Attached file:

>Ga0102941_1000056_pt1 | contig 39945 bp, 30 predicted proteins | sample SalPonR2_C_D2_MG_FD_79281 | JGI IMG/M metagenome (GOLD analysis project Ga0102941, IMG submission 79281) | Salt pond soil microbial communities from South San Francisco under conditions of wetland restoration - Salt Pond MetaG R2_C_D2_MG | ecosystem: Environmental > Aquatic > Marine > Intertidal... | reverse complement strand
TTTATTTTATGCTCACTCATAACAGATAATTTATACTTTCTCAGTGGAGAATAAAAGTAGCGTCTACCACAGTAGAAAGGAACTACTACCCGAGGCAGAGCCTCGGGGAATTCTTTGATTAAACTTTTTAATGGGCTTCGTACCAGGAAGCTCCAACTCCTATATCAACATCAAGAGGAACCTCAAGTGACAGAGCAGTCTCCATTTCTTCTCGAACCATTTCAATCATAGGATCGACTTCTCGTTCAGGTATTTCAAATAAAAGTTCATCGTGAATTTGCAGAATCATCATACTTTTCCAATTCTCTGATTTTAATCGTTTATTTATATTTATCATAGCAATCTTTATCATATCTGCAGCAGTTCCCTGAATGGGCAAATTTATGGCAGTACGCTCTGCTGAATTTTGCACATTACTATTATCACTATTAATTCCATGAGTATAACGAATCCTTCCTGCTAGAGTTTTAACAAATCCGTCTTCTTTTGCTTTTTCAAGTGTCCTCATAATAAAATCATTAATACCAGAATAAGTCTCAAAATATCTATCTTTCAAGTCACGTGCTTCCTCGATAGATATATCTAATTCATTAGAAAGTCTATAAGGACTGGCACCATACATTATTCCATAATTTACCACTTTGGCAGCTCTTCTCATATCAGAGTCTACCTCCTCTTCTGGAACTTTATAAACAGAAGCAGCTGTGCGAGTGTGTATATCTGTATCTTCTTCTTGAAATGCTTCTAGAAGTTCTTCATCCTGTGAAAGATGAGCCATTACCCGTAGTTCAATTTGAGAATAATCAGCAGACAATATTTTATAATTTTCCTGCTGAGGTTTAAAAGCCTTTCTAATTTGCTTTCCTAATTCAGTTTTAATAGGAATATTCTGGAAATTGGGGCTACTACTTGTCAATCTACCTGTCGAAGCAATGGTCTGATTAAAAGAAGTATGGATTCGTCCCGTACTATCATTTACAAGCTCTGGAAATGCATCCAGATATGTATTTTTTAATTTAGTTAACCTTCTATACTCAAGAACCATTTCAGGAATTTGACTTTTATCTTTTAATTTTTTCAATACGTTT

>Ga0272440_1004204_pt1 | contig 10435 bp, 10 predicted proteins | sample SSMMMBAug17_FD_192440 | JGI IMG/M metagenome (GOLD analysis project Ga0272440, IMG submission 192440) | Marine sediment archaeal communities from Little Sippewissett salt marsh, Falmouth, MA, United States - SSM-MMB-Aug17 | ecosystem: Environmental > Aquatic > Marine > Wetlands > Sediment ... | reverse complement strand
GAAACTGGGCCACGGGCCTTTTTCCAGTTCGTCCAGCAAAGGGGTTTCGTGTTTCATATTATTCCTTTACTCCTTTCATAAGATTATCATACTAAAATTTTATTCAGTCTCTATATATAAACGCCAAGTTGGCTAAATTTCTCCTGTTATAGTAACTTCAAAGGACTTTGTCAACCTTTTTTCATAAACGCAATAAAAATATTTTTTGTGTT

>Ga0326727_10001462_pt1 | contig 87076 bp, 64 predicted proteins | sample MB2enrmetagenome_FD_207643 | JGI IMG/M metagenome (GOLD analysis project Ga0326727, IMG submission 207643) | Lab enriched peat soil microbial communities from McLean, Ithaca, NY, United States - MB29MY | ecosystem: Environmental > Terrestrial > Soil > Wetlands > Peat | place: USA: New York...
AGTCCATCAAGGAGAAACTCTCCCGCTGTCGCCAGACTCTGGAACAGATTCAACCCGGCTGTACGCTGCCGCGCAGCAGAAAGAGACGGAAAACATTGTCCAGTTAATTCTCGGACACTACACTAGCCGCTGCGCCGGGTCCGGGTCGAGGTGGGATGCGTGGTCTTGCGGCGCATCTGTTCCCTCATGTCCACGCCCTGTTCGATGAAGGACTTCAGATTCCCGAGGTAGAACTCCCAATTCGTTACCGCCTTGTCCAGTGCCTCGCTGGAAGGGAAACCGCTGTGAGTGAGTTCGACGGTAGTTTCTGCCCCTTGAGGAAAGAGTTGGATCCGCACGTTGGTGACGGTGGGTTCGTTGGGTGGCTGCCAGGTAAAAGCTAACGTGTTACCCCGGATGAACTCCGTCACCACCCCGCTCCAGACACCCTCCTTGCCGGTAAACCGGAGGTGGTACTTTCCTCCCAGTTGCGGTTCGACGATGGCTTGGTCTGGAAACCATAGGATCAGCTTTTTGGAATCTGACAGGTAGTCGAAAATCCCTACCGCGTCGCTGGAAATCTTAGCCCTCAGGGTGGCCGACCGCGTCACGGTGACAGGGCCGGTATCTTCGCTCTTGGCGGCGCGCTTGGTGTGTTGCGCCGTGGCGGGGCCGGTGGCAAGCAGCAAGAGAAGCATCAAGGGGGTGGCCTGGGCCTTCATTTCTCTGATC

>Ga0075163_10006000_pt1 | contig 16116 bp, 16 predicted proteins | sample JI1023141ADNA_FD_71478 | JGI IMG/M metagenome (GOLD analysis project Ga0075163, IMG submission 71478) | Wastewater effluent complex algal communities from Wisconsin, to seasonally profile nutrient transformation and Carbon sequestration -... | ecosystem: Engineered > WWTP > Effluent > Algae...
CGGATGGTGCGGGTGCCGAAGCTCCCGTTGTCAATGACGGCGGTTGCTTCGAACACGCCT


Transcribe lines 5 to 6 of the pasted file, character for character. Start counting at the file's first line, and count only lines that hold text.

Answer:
>Ga0326727_10001462_pt1 | contig 87076 bp, 64 predicted proteins | sample MB2enrmetagenome_FD_207643 | JGI IMG/M metagenome (GOLD analysis project Ga0326727, IMG submission 207643) | Lab enriched peat soil microbial communities from McLean, Ithaca, NY, United States - MB29MY | ecosystem: Environmental > Terrestrial > Soil > Wetlands > Peat | place: USA: New York...
AGTCCATCAAGGAGAAACTCTCCCGCTGTCGCCAGACTCTGGAACAGATTCAACCCGGCTGTACGCTGCCGCGCAGCAGAAAGAGACGGAAAACATTGTCCAGTTAATTCTCGGACACTACACTAGCCGCTGCGCCGGGTCCGGGTCGAGGTGGGATGCGTGGTCTTGCGGCGCATCTGTTCCCTCATGTCCACGCCCTGTTCGATGAAGGACTTCAGATTCCCGAGGTAGAACTCCCAATTCGTTACCGCCTTGTCCAGTGCCTCGCTGGAAGGGAAACCGCTGTGAGTGAGTTCGACGGTAGTTTCTGCCCCTTGAGGAAAGAGTTGGATCCGCACGTTGGTGACGGTGGGTTCGTTGGGTGGCTGCCAGGTAAAAGCTAACGTGTTACCCCGGATGAACTCCGTCACCACCCCGCTCCAGACACCCTCCTTGCCGGTAAACCGGAGGTGGTACTTTCCTCCCAGTTGCGGTTCGACGATGGCTTGGTCTGGAAACCATAGGATCAGCTTTTTGGAATCTGACAGGTAGTCGAAAATCCCTACCGCGTCGCTGGAAATCTTAGCCCTCAGGGTGGCCGACCGCGTCACGGTGACAGGGCCGGTATCTTCGCTCTTGGCGGCGCGCTTGGTGTGTTGCGCCGTGGCGGGGCCGGTGGCAAGCAGCAAGAGAAGCATCAAGGGGGTGGCCTGGGCCTTCATTTCTCTGATC